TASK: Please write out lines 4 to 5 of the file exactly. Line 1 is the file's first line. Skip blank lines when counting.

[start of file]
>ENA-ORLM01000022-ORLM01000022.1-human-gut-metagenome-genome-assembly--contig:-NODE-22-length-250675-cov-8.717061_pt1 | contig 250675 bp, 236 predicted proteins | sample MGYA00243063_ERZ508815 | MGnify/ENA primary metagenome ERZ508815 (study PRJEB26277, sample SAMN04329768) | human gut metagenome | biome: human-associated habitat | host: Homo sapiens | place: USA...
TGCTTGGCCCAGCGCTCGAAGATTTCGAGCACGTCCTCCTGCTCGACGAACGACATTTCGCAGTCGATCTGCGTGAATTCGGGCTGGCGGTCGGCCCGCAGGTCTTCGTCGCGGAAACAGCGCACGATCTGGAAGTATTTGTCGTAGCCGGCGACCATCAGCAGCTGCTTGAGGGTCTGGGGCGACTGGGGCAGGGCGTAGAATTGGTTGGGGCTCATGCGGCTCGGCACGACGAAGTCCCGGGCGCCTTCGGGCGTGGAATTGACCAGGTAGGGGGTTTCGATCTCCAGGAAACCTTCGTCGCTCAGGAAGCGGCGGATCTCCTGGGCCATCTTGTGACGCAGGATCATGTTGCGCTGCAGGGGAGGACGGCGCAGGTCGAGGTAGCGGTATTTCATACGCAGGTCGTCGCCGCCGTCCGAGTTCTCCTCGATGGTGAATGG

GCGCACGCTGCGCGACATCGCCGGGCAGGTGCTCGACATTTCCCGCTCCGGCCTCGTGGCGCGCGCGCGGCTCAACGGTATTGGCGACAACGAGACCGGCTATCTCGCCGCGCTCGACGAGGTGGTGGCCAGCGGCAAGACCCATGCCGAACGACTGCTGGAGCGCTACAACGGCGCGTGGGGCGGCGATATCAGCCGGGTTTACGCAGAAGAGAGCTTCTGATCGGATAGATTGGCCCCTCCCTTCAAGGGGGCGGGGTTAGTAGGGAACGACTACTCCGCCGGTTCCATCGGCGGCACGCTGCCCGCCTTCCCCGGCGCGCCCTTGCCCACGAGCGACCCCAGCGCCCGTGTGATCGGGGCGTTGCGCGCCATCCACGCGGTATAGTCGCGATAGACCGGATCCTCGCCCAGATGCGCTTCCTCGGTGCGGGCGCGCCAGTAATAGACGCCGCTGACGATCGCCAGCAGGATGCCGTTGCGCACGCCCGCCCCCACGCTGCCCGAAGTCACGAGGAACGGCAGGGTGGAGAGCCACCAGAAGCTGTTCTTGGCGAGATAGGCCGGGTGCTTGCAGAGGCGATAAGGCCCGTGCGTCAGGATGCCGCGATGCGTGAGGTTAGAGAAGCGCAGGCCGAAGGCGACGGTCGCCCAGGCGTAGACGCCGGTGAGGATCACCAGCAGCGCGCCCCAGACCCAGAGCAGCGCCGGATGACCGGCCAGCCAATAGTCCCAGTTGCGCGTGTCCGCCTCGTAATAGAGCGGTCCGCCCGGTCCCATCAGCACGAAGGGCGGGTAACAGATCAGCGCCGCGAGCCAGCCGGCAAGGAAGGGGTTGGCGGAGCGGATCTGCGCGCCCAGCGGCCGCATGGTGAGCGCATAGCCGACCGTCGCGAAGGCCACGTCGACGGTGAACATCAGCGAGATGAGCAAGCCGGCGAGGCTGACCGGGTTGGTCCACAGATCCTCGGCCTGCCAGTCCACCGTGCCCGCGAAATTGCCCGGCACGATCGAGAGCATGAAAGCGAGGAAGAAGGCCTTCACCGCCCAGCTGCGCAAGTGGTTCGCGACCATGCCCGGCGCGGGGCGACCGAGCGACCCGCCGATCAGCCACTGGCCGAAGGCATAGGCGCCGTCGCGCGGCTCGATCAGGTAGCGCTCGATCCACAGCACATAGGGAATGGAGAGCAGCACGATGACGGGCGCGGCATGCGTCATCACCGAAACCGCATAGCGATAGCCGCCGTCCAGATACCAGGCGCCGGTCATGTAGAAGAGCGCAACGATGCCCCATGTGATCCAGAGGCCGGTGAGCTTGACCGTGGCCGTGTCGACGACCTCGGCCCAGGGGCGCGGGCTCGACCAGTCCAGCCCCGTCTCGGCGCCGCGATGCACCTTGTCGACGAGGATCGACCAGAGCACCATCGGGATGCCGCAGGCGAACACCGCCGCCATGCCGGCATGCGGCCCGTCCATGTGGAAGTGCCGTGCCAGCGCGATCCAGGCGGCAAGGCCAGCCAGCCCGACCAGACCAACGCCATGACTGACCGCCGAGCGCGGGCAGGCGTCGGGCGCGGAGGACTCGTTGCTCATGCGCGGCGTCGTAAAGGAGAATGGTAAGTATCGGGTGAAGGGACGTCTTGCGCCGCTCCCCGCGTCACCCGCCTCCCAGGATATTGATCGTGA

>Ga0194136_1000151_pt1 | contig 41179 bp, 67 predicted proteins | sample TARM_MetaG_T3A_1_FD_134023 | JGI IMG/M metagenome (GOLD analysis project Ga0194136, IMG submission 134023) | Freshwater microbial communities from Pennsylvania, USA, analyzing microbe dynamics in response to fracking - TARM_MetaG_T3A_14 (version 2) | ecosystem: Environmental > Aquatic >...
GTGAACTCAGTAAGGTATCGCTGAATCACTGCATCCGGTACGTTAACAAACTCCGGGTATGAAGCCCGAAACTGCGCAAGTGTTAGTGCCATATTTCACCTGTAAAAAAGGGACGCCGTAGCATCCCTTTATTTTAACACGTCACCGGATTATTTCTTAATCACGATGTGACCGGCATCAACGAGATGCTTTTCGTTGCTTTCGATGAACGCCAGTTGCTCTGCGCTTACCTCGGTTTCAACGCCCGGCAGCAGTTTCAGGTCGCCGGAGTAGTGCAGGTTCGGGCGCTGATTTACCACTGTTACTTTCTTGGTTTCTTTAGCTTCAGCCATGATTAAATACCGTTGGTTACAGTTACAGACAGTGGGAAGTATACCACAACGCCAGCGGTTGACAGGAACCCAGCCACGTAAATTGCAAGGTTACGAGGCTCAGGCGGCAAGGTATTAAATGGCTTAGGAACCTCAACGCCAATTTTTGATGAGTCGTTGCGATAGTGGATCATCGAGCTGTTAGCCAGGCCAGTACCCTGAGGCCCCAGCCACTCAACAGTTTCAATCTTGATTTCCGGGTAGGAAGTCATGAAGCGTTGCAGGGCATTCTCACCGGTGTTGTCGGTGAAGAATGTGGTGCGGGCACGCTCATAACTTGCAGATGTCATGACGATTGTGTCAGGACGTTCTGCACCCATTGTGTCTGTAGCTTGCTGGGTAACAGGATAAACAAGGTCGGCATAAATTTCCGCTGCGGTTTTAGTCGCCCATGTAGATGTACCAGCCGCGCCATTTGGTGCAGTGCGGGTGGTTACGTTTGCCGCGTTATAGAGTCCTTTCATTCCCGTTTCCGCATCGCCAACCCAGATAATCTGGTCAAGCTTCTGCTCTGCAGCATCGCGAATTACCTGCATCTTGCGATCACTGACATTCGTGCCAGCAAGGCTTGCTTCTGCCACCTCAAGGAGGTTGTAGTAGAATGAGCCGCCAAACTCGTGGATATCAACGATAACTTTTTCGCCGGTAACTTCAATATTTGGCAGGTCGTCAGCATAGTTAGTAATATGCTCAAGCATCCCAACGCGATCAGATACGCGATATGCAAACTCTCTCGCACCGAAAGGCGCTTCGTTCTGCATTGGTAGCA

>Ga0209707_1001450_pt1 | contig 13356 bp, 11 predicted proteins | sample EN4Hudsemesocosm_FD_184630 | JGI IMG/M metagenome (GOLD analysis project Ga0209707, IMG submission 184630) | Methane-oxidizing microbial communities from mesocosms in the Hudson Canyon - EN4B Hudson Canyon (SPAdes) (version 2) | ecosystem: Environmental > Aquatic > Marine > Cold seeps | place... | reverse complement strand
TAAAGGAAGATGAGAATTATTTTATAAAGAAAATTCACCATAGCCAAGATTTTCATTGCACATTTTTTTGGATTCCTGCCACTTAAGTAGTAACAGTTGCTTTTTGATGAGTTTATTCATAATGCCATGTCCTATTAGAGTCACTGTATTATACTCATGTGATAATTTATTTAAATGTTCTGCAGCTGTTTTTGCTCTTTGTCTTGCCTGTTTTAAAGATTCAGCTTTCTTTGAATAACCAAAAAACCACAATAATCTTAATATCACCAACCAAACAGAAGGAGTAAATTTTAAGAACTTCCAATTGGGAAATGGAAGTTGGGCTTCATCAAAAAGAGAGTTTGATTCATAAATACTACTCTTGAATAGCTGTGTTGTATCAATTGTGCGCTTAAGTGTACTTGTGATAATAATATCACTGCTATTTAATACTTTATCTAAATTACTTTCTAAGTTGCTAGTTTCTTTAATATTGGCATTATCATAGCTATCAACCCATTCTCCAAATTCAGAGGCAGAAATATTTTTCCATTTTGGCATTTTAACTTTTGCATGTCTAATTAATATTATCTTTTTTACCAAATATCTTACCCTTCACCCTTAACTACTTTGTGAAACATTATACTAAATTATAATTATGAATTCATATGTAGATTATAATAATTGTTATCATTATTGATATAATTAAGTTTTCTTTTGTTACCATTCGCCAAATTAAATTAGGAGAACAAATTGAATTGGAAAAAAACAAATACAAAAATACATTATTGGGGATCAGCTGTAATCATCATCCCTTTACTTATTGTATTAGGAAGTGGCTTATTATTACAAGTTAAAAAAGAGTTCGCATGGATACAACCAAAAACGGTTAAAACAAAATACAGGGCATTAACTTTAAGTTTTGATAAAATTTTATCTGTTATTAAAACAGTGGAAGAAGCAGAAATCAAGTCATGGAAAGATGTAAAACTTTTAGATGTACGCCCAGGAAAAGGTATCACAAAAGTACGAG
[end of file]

>Ga0194136_1000151_pt1 | contig 41179 bp, 67 predicted proteins | sample TARM_MetaG_T3A_1_FD_134023 | JGI IMG/M metagenome (GOLD analysis project Ga0194136, IMG submission 134023) | Freshwater microbial communities from Pennsylvania, USA, analyzing microbe dynamics in response to fracking - TARM_MetaG_T3A_14 (version 2) | ecosystem: Environmental > Aquatic >...
GTGAACTCAGTAAGGTATCGCTGAATCACTGCATCCGGTACGTTAACAAACTCCGGGTATGAAGCCCGAAACTGCGCAAGTGTTAGTGCCATATTTCACCTGTAAAAAAGGGACGCCGTAGCATCCCTTTATTTTAACACGTCACCGGATTATTTCTTAATCACGATGTGACCGGCATCAACGAGATGCTTTTCGTTGCTTTCGATGAACGCCAGTTGCTCTGCGCTTACCTCGGTTTCAACGCCCGGCAGCAGTTTCAGGTCGCCGGAGTAGTGCAGGTTCGGGCGCTGATTTACCACTGTTACTTTCTTGGTTTCTTTAGCTTCAGCCATGATTAAATACCGTTGGTTACAGTTACAGACAGTGGGAAGTATACCACAACGCCAGCGGTTGACAGGAACCCAGCCACGTAAATTGCAAGGTTACGAGGCTCAGGCGGCAAGGTATTAAATGGCTTAGGAACCTCAACGCCAATTTTTGATGAGTCGTTGCGATAGTGGATCATCGAGCTGTTAGCCAGGCCAGTACCCTGAGGCCCCAGCCACTCAACAGTTTCAATCTTGATTTCCGGGTAGGAAGTCATGAAGCGTTGCAGGGCATTCTCACCGGTGTTGTCGGTGAAGAATGTGGTGCGGGCACGCTCATAACTTGCAGATGTCATGACGATTGTGTCAGGACGTTCTGCACCCATTGTGTCTGTAGCTTGCTGGGTAACAGGATAAACAAGGTCGGCATAAATTTCCGCTGCGGTTTTAGTCGCCCATGTAGATGTACCAGCCGCGCCATTTGGTGCAGTGCGGGTGGTTACGTTTGCCGCGTTATAGAGTCCTTTCATTCCCGTTTCCGCATCGCCAACCCAGATAATCTGGTCAAGCTTCTGCTCTGCAGCATCGCGAATTACCTGCATCTTGCGATCACTGACATTCGTGCCAGCAAGGCTTGCTTCTGCCACCTCAAGGAGGTTGTAGTAGAATGAGCCGCCAAACTCGTGGATATCAACGATAACTTTTTCGCCGGTAACTTCAATATTTGGCAGGTCGTCAGCATAGTTAGTAATATGCTCAAGCATCCCAACGCGATCAGATACGCGATATGCAAACTCTCTCGCACCGAAAGGCGCTTCGTTCTGCATTGGTAGCA